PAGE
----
Quantcast

About four years ago, this little book by Admiral William H. McRaven hit the shelves. The full title is Make Your Bed­: Little Things That Can Change Your Life…and Maybe the World. The book builds on the core tenets the admiral laid out in his 2014 commencement address at the University of Texas at Austin. The message of his speech went viral, and I suspect it was due to the straightforward and practical tips he presented to the young men and women.  

While he doesn’t use the name of the virtue of orderliness, it is truly implied. This virtue is related to temperance and means keeping oneself physically clean and neat, and one’s belongings in good order. When you think about it, no one notices if your dresser or desk are in order or even if you make your bed. However, these are the hidden habits we can form which reflect fidelity in small matters (Lk 16:10). Gradually they strengthen your character, as you have the daily satisfaction of completing even a small task. Properly ordering one’s life and even decluttering leaves space to think and get things done. Furthermore, developing these good habits will help you to maintain clarity of mind and heart and provide room for the Holy Spirit to lead and guide you.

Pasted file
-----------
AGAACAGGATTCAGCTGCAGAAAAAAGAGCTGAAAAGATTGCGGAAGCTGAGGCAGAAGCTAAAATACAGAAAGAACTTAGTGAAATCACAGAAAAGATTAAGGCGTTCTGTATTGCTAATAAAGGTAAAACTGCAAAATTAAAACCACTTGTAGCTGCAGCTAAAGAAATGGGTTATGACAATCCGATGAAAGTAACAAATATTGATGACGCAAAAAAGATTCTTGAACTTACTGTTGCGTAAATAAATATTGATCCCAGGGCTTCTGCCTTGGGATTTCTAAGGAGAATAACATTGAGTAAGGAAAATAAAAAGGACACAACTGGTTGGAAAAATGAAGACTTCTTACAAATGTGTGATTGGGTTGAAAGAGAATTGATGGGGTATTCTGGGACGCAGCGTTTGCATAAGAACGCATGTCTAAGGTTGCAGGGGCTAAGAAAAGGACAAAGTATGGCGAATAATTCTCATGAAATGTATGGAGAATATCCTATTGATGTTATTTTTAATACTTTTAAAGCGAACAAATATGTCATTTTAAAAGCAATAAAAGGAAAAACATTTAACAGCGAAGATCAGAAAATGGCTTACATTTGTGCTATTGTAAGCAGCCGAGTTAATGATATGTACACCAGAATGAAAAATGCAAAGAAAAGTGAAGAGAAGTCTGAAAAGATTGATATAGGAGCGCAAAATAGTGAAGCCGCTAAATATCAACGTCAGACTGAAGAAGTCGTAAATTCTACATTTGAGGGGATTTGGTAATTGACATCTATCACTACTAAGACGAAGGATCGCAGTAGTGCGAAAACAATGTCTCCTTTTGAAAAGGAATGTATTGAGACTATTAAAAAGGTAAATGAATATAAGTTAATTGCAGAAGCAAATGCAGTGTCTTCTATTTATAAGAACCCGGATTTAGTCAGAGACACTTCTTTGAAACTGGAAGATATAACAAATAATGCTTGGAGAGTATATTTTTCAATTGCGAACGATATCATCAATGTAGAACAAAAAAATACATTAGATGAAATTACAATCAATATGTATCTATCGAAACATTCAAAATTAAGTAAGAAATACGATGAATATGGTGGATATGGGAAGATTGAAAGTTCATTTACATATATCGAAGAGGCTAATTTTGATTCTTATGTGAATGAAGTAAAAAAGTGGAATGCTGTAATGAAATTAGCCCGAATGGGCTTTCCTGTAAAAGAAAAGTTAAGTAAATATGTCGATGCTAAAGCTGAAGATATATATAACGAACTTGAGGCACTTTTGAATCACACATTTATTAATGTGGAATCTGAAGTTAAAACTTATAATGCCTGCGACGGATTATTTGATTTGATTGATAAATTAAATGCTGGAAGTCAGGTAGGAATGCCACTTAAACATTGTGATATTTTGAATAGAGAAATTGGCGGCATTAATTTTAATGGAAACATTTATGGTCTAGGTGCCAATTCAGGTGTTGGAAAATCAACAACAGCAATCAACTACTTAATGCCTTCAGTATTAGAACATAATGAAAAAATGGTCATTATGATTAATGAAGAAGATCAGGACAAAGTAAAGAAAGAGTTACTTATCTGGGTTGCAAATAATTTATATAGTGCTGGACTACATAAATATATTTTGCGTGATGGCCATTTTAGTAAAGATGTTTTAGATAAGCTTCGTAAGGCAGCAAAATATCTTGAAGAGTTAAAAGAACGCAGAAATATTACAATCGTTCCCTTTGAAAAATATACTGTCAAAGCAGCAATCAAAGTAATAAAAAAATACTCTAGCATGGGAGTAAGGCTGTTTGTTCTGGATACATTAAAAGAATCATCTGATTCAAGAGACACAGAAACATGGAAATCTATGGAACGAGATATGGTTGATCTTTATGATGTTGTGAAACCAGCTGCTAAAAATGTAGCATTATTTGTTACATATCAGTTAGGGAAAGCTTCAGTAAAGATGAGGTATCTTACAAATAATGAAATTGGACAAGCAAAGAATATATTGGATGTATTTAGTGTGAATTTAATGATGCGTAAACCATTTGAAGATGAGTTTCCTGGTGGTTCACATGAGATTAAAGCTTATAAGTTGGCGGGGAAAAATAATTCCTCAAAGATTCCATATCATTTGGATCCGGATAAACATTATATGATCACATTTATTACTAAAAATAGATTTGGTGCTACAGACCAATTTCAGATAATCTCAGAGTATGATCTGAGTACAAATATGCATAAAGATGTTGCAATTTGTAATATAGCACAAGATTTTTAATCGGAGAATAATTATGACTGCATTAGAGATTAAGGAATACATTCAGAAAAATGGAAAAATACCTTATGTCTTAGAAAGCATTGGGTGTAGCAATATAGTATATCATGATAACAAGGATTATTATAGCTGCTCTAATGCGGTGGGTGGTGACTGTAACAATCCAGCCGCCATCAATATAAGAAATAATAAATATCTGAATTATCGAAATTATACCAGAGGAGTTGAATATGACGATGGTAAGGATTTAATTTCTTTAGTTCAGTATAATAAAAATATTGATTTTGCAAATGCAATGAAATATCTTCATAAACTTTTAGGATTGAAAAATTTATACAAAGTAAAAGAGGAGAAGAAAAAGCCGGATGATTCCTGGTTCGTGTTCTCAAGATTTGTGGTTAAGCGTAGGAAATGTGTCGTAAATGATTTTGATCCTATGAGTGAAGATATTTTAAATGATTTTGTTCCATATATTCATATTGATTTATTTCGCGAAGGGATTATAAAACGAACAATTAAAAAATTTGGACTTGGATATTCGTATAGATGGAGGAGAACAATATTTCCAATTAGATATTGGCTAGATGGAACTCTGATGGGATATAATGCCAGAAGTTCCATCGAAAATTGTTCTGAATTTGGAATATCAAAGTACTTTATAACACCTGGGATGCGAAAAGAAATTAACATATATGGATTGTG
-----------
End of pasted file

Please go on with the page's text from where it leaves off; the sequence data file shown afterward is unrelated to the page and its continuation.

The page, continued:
Admiral McRaven recounts an observation which reflects the opposite of orderliness, and forces one to pause and think: 

“In December 2003, U.S. forces captured Saddam Hussein. He was held in confinement during which time we kept him a small room. He also slept on an Army cot, but with the luxury of sheets and a blanket. Once a day I would visit Saddam to ensure my soldiers were properly caring for him. I noticed, with some sense of amusement, that Saddam did not make his bed. The covers were always crumpled at the foot of his cot and he rarely seemed inclined to straighten them.” 

The subtitle of Admiral McRaven’s book speaks to the paradox that little things can change our lives. This week, give it a try – Make Your Bed.